The Court, hence, stated that if viewers sought to enter a cinema hall, they must abide by the terms and conditions subject to which entry is granted.
“Having reserved the right of admission, it is open to theatre owners to determine whether food from outside the precincts of the cinema hall should be permitted to be carried inside.”
The Supreme Court held that the J&K High Court transgressed its jurisdiction under Article 226 of the Constitution by directing the cinema hall owners not to prohibit movie goers from carrying eatables and beverages from outside within the precincts of a cinema hall and by directing the State to enforce this direction to the cinema hall owners.
“Absent a statutory regulation which regulates the right to conduct the business of operating a cinema hall, the imposition of such a restraint would affect the legitimate rights of a theatre owner.”
To test whether the parties at hand had an unequal bargaining power relative to one another and also to ascertain whether a contractual term was unfair, unreasonable or unconscionable, the Court relied upon Central Inland Water Transport Corporation. v. Brojo Nath Ganguly, (1986) 3 SCC 156. In the case at hand, the Court stated that although theatre owners may unilaterally determine the conditions of entry into cinema hall, the condition imposed in this instance is not unfair, unreasonable or unconscionable.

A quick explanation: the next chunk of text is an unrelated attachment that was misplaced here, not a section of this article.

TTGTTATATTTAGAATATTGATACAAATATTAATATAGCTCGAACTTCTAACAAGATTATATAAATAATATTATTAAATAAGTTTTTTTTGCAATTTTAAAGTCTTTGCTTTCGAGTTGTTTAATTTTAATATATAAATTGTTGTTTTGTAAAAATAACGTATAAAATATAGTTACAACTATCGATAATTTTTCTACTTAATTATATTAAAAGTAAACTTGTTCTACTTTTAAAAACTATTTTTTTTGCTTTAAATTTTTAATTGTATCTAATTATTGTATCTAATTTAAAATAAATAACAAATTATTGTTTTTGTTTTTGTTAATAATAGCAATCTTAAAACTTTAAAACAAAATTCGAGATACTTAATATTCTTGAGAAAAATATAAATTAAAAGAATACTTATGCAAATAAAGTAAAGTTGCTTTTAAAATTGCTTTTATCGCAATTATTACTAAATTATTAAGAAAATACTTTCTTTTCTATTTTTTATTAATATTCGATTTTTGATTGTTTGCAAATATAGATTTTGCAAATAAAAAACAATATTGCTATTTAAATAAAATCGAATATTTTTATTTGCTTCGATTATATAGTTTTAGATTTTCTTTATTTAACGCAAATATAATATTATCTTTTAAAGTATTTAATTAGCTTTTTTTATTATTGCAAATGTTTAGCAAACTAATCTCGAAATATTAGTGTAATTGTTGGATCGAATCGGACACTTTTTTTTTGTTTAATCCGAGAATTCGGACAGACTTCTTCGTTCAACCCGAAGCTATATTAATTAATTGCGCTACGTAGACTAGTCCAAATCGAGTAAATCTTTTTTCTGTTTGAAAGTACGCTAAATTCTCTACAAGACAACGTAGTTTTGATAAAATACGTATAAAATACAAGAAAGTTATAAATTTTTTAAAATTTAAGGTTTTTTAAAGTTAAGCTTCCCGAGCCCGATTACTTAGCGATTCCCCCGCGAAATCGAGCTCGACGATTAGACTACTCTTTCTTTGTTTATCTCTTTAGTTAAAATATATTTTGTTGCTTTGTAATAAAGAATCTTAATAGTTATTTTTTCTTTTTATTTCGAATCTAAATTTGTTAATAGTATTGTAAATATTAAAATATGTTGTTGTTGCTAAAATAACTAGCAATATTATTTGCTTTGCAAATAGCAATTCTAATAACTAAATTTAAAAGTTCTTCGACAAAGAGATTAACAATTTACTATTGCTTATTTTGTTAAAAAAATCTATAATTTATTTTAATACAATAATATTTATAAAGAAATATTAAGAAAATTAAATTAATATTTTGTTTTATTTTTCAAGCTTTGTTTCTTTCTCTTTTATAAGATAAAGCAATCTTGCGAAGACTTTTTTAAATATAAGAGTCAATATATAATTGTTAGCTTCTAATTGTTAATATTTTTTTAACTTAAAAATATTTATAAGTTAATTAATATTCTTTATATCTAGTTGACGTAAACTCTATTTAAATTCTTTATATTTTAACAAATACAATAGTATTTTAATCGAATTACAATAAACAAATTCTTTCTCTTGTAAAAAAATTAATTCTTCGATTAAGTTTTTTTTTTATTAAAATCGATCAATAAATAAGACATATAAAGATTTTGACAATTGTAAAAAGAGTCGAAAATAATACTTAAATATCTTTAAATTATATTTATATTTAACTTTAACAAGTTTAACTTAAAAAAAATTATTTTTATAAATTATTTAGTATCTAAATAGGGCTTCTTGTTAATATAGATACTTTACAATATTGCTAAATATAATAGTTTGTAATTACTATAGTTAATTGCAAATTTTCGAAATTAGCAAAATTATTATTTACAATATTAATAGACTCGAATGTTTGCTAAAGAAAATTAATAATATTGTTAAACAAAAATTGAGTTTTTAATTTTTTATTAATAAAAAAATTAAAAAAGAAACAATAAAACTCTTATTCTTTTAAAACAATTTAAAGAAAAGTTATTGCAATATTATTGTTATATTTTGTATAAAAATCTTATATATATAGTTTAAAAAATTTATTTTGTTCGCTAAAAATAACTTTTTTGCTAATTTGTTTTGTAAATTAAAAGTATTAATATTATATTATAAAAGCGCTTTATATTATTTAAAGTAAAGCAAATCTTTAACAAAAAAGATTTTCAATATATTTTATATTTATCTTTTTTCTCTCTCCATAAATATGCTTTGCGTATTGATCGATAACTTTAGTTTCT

“Many private museums do not permit customers to take photographs of the objects on display…. Audience members are often banned from recording musical performances at concerts. Music festivals, much like movie theatres, do not permit attendees to carry their own food or beverages to the venue… movie goers are bound by the condition of entry determined by the theatre owners in the instant case….”